The powers of the town feoffees suffered their first limitation in 1817 when commissioners for paving, lighting, and cleaning the streets were appointed by Act of Parliament; (fn. 31) the feoffees ceded their right of soil to the commissioners and aided their work with grants. The feoffees' continuing obligation to use their surplus funds to the general advantage of the town was confirmed by the Scheme of 1830, and £70 a year from the profits they received from the sale of the advowson in 1840 was directed specifically to aid the work of the commissioners. Financial co-operation with the commissioners and the bodies who succeeded to the administration of the town thus remained an important part of the feoffees' duties. (fn. 32) Otherwise their responsibilities became limited mainly to their charitable obligations and management of their property. Most of the property had been sold by 1974 and the feoffees' income came mainly from stock, but they still owned the town hall and the town's open spaces; the Thirteen still met to perform its historic role of supplying new feoffees and auditing the accounts. (fn. 33)
The powers of the street commissioners, who later acted as an urban sanitary authority, passed in 1874 to a local board, which in turn was succeeded by an urban district council in 1894. (fn. 34) The urban district council was abolished in 1935 (fn. 35) and the town became part of the Tetbury rural district.
The feoffees' jurisdiction had extended only to the town and the small part of the rural area of the parish that belonged to the manor. Nevertheless they held the advowson in trust for the whole parish, and the chief inhabitants of the outlying hamlets were sometimes represented among their number. (fn. 36) Of the outlying manors, only for Charlton is a manor court recorded. It claimed view of frankpledge in the early 17th century and continued to meet until at least 1842, (fn. 37) presumably also exercising jurisdiction over the vestigial Upton manor. If a court for Doughton manor was held it evidently lapsed with the enfranchisement of the tenant land in the early 17th century, for no record of one could be found in 1760 when the rights of the lord were questioned. (fn. 38) The prioress of Acornbury held a court and view of frankpledge for her possessions in the town, and rolls survive for several years between 1448 and 1522. (fn. 39)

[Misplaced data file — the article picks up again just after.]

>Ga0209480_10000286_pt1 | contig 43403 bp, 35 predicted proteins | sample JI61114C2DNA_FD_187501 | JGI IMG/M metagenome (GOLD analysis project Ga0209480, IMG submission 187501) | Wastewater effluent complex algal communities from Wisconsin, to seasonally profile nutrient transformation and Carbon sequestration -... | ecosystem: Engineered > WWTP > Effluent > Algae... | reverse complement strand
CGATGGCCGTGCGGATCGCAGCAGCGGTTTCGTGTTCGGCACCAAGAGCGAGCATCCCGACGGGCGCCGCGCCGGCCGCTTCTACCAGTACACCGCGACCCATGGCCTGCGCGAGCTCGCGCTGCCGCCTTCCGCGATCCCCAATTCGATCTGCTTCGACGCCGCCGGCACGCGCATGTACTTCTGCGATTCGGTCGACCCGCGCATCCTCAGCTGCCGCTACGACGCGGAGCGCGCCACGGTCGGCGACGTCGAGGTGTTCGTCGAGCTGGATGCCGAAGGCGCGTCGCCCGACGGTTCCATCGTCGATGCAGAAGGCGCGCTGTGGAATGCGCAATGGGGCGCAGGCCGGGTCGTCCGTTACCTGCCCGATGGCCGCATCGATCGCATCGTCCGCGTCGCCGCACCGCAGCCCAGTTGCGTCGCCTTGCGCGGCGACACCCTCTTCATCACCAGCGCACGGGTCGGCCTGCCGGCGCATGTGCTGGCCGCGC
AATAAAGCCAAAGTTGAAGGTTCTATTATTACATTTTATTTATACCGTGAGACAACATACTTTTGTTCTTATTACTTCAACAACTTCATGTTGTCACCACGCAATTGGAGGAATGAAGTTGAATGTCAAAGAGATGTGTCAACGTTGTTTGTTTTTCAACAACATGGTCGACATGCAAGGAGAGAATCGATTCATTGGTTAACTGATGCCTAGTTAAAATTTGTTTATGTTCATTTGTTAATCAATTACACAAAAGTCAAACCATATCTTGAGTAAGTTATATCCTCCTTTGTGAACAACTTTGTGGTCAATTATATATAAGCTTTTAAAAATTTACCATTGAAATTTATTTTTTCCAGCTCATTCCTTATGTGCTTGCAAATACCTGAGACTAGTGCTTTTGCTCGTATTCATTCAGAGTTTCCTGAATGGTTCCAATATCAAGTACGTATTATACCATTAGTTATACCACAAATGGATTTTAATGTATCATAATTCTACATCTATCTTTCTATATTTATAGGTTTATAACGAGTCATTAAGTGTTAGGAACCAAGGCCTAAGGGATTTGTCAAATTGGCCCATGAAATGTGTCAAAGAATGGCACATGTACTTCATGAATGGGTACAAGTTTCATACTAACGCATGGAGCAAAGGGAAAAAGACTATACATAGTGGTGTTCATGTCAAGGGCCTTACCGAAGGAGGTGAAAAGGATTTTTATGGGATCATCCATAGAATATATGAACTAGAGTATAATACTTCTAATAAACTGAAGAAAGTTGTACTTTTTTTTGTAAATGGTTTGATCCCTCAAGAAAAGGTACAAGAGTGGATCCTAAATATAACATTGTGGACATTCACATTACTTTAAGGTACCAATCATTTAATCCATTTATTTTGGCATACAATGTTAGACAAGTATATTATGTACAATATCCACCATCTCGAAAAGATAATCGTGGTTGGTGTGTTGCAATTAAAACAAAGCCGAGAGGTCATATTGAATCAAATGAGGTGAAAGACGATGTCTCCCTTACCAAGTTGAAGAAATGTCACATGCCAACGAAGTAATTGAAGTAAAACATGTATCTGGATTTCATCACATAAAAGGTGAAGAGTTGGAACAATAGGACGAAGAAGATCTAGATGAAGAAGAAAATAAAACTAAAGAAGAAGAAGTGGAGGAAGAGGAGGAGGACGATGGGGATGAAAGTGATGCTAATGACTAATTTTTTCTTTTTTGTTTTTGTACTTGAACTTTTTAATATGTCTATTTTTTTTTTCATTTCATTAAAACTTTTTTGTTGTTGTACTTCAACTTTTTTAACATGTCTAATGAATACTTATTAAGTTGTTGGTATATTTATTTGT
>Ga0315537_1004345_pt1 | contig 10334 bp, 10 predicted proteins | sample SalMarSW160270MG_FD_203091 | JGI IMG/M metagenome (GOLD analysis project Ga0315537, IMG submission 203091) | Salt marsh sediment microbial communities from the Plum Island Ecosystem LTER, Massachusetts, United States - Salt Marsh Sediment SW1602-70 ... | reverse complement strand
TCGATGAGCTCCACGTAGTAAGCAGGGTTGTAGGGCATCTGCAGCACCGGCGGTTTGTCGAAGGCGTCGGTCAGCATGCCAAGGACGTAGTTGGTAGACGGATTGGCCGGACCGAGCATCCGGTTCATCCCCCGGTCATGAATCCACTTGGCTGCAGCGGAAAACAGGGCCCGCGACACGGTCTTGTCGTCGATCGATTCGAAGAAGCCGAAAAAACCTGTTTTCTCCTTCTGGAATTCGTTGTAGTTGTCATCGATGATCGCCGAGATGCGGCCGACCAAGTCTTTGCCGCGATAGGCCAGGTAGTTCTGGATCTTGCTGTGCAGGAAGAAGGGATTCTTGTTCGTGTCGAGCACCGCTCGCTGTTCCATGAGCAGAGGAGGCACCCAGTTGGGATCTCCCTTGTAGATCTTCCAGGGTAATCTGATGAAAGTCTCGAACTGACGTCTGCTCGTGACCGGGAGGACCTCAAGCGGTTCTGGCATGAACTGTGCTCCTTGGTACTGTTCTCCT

Two churchwardens were recorded from the mid 16th century, (fn. 40) inheriting one aspect of their duties from the proctors of the goods and fabric of the parish church who were recorded from 1368. (fn. 41) The responsibilities of the parish vestry were limited by the feoffees' activities mainly to poor-relief, (fn. 42) and the general supervision of that appears to have been in the hands of a small committee of the vestry, for a body called the parish paymasters was recorded from 1790 and presumably had the same function as the 9 men called the guardians of the poor in 1814. (fn. 43) A select vestry was appointed under the Act of 1819. (fn. 44) The administration of relief was in the hands of four overseers until 1754, from which year there were two with a salaried assistant. There were two surveyors of the highway for the whole parish. (fn. 45)
The parish had a workhouse by 1741 (fn. 46) and it was rebuilt in 1790. (fn. 47) A master for the house, capable of employing the poor in spinning, was sought in 1760, (fn. 48) and the inmates, who generally numbered 50-60 in the early 19th century, (fn. 49) were farmed by a local worsted maker in 1814 and 1822. (fn. 50) A pesthouse was recorded in 1742 and a surgeon-apothecary retained from 1747; (fn. 51) in 1813 the vestry decided to make an annual subscription to Gloucester Infirmary. (fn. 52) The parish had relatively few poor industrial workers and does not appear to have suffered unduly from the burden of poor-relief even in the early 19th century, when expenditure remained well below that of the larger among the clothing parishes to the north. (fn. 53) There was, however, considerable unemployment for a short period in the early 1820s and the contractor who took the poor at farm in 1821 apparently became insolvent; (fn. 54) in the following year the poor were put on road work. (fn. 55) The parish became the centre of the Tetbury union in 1836. (fn. 56) The parish workhouse, on the east side of Gumstool Hill, became the union workhouse, and was rebuilt during 1905-6. (fn. 57) It later became the Cotswold Hospital.